Hazel’s first week encompassed Christmas, which can be quite busy, but for obvious reasons wasn’t so.
It actually worked out quite well, as it meant we could give her more consistency which was better with regards to her settling in.
And settle in she did.
In fact, by day 3, she was more or less roaming at leisure albeit within the rooms we allowed her into.
Yes, she needed some coaxing out of ‘her’ room initially via the use of a wand toy- a tactic we still employ today to get her out of unwanted areas.
She even made it up to the loft via the folding stairs, although I carried her down to be on the safe side (and still do).
Running around, exploring and sniffing literally every square inch, even gaps you wouldn’t expect her to be interested in or get into. Some I didn’t even know existed (I did, I just didn’t really pay much attention to them…)
I was initially concerned the cat tree may prove too testing for her to escalate.
How wrong I was.
Hauling herself up using a combination of claws and pressing up against a wall proved a successful means of accessing one of her two main sleeping and grooming spots.
It also has kind of a watchtower feeling to it.
It’s also strangely satisfying seeing her use something you’ve invested in.
We decided to feed her twice a day (in the morning and evening- as advised by the breeder)- a combination of raw food and tinned kitten food, essentially continuing what the breeder had been feeding her. This was supplemented with biscuits and occasional snacks/treats during the day.
She took to using the litter trays straight away although there was the one ‘accident’ in this period- and that was probably our fault as the route to the litter tray was (partially) blocked.
The intention was to clean the litter trays every day, but this didn’t materialise, and actually, wasn’t that necessary. She appeared to be using both- which was good.
Her routine was loosely: Active- eat- active- sleep- active- eat- active- sleep (but who knows what she got up to at night?)
Cats. Christmas Trees.
Cats and Christmas trees don’t mix particularly well.
Initially, Hazel didn’t show much interest in ours, but gradually the lure of the dangling, shiny items became too much, and so most of these began a migration up the tree and out of pawing range.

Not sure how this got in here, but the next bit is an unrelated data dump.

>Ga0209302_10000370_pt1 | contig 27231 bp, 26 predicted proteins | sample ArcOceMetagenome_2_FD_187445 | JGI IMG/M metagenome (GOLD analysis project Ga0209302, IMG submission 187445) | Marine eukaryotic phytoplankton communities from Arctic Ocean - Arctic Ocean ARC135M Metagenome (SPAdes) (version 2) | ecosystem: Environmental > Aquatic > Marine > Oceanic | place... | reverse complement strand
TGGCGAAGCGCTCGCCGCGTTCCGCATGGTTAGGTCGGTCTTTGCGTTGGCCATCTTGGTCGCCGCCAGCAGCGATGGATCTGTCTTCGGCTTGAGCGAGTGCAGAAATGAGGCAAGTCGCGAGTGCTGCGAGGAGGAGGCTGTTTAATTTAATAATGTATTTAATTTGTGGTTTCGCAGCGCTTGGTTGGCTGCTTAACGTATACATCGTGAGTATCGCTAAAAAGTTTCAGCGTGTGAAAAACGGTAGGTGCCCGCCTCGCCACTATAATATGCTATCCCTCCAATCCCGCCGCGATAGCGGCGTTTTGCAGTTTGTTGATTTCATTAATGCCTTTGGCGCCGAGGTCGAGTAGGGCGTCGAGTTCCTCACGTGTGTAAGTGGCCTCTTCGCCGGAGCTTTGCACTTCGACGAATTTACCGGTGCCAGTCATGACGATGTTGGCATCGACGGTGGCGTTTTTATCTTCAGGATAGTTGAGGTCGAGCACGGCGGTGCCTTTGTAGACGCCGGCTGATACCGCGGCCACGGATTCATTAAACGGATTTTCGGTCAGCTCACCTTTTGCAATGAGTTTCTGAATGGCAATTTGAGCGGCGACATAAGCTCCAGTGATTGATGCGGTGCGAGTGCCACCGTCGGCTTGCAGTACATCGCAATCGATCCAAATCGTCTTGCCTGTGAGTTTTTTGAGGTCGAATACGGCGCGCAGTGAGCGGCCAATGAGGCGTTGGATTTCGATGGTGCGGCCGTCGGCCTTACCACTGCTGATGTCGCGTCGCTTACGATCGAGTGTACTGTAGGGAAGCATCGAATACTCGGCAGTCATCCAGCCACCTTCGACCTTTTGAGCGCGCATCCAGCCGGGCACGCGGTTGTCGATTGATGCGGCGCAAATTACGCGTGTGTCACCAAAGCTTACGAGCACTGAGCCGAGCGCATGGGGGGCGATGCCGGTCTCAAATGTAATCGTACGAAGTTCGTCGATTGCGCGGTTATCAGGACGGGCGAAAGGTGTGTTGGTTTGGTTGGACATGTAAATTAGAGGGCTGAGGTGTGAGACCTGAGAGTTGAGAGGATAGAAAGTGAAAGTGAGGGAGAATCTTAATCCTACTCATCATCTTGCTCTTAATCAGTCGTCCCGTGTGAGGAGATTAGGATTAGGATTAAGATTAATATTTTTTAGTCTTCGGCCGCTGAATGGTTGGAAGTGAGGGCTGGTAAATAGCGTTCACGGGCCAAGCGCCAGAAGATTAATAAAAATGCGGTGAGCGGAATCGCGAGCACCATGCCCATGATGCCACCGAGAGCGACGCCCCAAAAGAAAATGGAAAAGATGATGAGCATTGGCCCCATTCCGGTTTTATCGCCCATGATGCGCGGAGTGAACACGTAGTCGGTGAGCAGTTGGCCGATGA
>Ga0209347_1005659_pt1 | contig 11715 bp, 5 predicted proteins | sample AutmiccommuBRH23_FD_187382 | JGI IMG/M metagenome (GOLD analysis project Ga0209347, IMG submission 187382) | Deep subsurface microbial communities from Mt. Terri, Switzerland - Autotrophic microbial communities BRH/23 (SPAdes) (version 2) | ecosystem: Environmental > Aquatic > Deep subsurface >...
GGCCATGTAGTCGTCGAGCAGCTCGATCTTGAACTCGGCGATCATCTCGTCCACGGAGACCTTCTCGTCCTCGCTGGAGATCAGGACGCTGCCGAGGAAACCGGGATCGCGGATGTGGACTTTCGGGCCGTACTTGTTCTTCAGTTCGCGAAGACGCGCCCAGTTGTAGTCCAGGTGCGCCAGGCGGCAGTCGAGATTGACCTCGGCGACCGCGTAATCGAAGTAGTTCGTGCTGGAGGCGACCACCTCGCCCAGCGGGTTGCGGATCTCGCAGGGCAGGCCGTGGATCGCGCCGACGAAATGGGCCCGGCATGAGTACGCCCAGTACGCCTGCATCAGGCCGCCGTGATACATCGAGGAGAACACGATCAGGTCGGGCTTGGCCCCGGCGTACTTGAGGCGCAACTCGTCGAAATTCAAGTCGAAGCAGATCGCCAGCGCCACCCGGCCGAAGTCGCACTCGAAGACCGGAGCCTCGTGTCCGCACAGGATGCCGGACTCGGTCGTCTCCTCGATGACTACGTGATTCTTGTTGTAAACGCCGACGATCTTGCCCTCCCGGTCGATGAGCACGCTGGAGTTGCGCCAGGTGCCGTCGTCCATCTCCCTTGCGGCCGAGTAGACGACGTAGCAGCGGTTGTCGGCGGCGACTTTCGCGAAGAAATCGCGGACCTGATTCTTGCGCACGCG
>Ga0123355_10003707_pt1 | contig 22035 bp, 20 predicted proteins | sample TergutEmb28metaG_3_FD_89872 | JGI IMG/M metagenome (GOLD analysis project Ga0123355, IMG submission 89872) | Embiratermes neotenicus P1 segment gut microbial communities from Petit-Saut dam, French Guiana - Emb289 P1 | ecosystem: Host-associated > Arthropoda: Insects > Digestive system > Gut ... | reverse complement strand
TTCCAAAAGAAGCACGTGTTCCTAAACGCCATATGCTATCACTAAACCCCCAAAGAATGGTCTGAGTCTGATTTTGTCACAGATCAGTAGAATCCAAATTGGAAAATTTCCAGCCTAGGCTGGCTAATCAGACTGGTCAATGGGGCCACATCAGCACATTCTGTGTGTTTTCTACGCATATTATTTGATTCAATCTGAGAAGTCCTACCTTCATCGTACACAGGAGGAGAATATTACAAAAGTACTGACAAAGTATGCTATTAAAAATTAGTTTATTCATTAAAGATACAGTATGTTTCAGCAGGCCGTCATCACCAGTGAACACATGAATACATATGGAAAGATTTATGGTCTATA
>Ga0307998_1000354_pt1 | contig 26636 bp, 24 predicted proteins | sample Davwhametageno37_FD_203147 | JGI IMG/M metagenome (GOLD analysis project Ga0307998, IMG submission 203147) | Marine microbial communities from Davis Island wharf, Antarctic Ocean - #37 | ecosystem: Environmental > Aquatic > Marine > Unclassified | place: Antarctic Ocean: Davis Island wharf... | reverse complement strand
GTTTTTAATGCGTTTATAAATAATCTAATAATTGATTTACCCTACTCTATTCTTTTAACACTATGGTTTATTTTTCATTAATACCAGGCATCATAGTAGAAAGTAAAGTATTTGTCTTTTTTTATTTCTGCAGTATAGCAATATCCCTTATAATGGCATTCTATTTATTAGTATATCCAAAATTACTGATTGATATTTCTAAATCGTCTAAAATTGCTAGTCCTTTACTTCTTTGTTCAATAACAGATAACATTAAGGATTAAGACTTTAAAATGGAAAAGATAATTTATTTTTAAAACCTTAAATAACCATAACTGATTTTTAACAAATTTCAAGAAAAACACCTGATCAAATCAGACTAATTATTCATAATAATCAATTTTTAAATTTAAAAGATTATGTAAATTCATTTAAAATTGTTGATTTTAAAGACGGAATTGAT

Lower branches were impossible to keep out of her clutches, but fortunately all made it intact and the tree remained vertical throughout the festive period.
No, we didn’t’ get her any presents, but a donated portion of turkey meat helped fill her up on Christmas Day.
It was apparent even at this stage that Hazel, like many Bengal kittens, is a high energy cat. Even after play, she’d dart around the living room forming her own running circuits with a sort of ‘crazy’ look in her eye.
Spontaneous games of fetch with her favourite toy- a spring, also occurred during this first week or so but her teeth’s affinity for our house plants meant we had to move most to a safe haven (some plants can be harmful to your cat. See How Long Do Bengal Cats Live? 12 Excellent Ways To Boost Life Expectancy).
One thing we’d noticed is that despite her settling in so quickly, we found Hazel (so far) not to be particularly affectionate, although she did want to be where the action was- and by that I mean where we were and paying attention to what we were doing.
I suppose we were asking for a bit much too soon.
She was also becoming a little vocal with small meows and chirps and seemed to begin to recognise her name.
With this in mind, we wanted to try training her as we’d read that it’s best to do so from a young age.
Plus we’d bought a couple of clickers so wanted to give them a whirl….
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